As any teacher knows, finding a way to present the same information every year, especially to people who’ve already heard it, is challenging. But at Grays Harbor Community Hospital, the Education Department considers it more like a dare. “We provide mandatory trainings twice a year and we have to find a way to make things interesting,” says Director of Education Dori Unterseher MN, RN. “We have to hook people.”
For this year’s staff training in October, the theme was ‘Take Me Out to the Ball Game’ and every booth included a variation on that theme. “We’re responsible for organizing and facilitating the entire thing,” says Unterseher. Vendors from other departments provided information on topics like fire safety and other regulatory requirements, while Emergency Room staff operated a booth that demonstrated how to use restraints. “The people who come to help us teach in the booths are phenomenal,” she says. In three days, 685 people went through more than a dozen booths.
Teaching comes naturally to Unterseher, who has been at GHCH since 1992, working previously as Director of Emergency and Critical Care. After getting her Master’s degree in nursing from the University of Washington Tacoma in 2007, she transitioned into the Education Department. “I was fortunate when the position became available,” she says. “I’ve always found a way to teach in whatever job I had.”
The Education Department provides a wide range of services to both the hospital staff and emergency services personnel throughout the county. With just four full-time employees, including Unterseher, educator Rebekah Ostrander (MSN, RN), educator Jacci O’Neill (MSN, RN) and administrative secretary Angel Tracy, the department often collaborates with other departments to create large events like the staff training or annual spring skills fair.
All clinical employees are required to have Basic Life Support (BLS) training, a certification that lasts for two years. The department offers BLS as well as Advanced Cardiac Life Support (ACLS) and Pediatric Advanced Life Support (PALS) throughout the year. “Other employees in clerical areas also take it, depending on what’s needed,” says Unterseher. “ACLS is required in the emergency and critical care units, and PALS is also required in the ER.”
All Emergency Management Services (EMS) personnel within the community and providers throughout the Harbor Medical Group also have the opportunity to take the classes. The Education Department successfully earned recertification as a Training Center from the American Heart Association to provide BLS, ACLS and PALS to GHCH employees, GHCH medical providers, and to EMS employees.
While the information covered through such courses usually remains consistent, larger events can be an opportunity to introduce new technology and practice working with it. “This year at the annual training we created a movie theater booth where all staff watched a video on Med Sleds, which are sort of like toboggans that get used when someone is unable to walk in the event of a fire or other disaster,” says Unterseher. “The Med Sled has a safety strap at the top. You hook it with a carabiner attached to the wall and the patient is lowered down safely,” she says.
In the spring, the focus is on clinical skills related to patient care that nurses need to know. “One example is a gait belt,” says Unterseher. “We use gait belts to assist patients and make sure they don’t fall. At the clinical skills fair everyone had to demonstrate that they know how to use them.”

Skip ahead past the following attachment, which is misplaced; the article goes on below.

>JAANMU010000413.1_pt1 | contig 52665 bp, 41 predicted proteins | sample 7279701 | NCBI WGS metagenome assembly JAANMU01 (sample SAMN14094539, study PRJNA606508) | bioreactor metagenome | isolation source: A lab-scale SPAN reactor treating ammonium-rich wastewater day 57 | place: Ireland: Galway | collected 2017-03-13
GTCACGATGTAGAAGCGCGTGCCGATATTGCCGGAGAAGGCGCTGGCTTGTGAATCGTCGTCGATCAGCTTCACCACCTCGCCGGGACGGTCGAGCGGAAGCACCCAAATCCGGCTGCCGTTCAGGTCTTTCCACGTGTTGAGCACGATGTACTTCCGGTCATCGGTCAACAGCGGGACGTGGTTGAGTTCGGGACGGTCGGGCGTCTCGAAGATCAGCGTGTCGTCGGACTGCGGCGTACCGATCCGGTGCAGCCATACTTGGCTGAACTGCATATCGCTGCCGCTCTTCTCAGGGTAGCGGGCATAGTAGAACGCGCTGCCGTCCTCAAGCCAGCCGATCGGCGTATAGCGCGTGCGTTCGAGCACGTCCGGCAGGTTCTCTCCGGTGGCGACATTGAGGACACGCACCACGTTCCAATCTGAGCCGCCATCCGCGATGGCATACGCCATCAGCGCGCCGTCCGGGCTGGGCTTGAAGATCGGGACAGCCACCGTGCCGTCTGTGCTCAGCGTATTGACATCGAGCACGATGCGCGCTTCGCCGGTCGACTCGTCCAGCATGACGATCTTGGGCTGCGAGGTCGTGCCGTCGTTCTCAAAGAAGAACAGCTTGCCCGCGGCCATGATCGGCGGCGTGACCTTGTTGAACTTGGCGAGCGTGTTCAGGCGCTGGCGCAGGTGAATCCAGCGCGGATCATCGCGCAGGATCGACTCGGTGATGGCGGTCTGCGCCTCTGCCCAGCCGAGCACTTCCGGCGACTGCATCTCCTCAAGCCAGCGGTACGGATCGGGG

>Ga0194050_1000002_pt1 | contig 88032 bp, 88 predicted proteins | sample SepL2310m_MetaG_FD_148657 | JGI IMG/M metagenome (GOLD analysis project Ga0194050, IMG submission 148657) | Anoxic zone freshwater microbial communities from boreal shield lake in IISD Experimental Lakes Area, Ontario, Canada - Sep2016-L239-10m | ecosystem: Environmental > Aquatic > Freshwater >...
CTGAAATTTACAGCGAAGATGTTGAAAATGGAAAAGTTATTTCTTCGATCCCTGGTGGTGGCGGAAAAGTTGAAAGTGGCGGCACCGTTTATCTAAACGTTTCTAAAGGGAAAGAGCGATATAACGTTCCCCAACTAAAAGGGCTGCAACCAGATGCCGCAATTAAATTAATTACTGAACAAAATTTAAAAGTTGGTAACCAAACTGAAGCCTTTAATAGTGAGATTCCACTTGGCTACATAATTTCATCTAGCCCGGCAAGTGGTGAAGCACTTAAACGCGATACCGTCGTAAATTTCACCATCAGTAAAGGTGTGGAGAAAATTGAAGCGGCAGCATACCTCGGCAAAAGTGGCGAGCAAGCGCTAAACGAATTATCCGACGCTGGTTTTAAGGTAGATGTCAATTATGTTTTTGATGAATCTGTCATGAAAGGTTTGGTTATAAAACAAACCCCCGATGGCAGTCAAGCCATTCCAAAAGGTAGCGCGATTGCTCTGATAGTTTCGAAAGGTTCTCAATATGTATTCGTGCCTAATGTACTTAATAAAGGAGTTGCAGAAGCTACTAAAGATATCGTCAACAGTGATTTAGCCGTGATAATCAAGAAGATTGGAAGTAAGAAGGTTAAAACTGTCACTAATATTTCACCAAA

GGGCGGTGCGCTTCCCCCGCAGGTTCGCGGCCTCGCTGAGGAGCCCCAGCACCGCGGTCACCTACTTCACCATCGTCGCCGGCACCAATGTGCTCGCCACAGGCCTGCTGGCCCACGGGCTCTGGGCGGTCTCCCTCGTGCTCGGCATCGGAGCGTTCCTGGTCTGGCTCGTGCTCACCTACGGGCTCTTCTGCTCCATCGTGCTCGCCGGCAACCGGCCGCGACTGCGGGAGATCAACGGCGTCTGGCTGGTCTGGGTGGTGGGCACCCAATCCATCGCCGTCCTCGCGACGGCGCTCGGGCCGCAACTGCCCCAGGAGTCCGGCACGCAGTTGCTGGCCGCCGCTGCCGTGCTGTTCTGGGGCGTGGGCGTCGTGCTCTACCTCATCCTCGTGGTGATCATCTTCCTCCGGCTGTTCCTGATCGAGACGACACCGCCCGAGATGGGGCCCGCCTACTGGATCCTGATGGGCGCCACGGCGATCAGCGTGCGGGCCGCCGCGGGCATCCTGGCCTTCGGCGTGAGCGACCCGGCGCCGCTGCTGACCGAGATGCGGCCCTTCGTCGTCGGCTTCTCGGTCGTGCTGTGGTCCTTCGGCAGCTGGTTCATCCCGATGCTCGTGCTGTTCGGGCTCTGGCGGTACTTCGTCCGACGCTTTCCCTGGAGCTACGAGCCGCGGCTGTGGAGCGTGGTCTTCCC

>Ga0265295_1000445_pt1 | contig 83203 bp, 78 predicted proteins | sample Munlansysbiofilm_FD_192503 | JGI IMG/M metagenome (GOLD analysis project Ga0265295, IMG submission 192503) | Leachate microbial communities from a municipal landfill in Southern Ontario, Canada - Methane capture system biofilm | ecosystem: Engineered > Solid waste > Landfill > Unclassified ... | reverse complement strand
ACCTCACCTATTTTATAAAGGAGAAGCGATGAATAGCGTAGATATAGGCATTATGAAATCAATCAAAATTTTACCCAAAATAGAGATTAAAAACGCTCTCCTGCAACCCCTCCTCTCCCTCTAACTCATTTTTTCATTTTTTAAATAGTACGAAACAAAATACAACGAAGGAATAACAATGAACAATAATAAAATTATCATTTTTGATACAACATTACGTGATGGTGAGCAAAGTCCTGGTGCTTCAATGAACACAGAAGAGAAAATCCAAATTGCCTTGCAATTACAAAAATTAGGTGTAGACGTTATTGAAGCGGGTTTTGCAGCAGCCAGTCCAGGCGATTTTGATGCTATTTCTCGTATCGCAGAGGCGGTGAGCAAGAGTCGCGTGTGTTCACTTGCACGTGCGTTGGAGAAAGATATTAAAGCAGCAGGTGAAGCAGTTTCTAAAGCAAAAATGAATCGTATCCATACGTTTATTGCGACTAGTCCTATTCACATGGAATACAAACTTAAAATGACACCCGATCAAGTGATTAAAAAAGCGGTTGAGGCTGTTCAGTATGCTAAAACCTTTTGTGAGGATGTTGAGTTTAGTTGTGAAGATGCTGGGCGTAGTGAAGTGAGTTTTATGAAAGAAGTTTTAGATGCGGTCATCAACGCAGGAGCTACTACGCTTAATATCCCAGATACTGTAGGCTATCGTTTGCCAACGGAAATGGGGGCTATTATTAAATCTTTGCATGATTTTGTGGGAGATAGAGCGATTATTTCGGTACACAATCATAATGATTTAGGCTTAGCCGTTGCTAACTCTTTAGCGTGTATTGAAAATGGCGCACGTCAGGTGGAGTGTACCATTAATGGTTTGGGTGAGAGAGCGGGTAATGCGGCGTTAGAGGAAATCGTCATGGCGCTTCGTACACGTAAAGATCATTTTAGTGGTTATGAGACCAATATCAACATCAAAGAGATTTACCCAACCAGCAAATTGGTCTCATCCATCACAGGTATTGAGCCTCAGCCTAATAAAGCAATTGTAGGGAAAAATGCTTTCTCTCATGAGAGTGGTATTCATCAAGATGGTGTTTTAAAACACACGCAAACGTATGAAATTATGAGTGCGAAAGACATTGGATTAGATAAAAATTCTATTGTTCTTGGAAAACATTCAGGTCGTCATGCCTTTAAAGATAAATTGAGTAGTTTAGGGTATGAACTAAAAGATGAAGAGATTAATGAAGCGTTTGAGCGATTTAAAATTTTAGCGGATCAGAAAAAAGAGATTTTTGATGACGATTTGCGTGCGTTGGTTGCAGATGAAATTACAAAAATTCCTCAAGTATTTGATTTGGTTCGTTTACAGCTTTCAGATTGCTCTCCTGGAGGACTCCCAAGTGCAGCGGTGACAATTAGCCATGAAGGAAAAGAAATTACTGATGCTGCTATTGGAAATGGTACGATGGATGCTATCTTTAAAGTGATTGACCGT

Aside from internal staff who share their expertise on specific topics, representatives from universities also man booths at the fairs, providing information about how the staff can continue their education. “We have contracts with Western Governors University and Grand Canyon University that give our employees an additional 5% off of their tuition if they want to go further,” says Unterseher. “They usually send reps to our events.”
The department also offers an online Learning Management System purchased through Swank Health Care called MyE2Go which offers over 800 courses on a variety of professions and topics. “We create many of our own courses, too,” she says. “We give Angel the information and she builds the courses using our software program, Lectora. She has been selected for four
consecutive years as a presenter at the Lectora International Conference where she teaches using actual examples of on-line education she has developed for use here at GHCH.” In the past year Education offered nine courses related to safety topics such as the safe handling and storage of compressed gas, five that came from Swank and four that Tracy developed herself.
Topics are not limited to clinical subjects. Hospital directors can request trainings on subjects like bullying or teamwork, says Unterseher. “We’ll provide education on anything. Any director can call and say, ‘What do you have on this? Can you come and do something?’”
During the first 11 months of 2016, the Education Department facilitated 12,022 education hours consumed by employees. Of those hours, 9,380 education hours were provided by the Education Department and 2,516 education hours were taken from our online Learning Management System which is managed by the department.
Staff members appreciate the effort to not only provide such a wide array of topics but to continually make what could become routine information, interesting. “We get a lot of compliments,” she says. “We hear things like, ‘I love coming to your classes. You take everyday things and make them fun so I can learn.’ I’m really proud of the amount of education that we offer to our staff and the quality of the education we offer.”
For more information about Grays Harbor Community Hospital, visit www.ghcares.org or call (360)532-8330.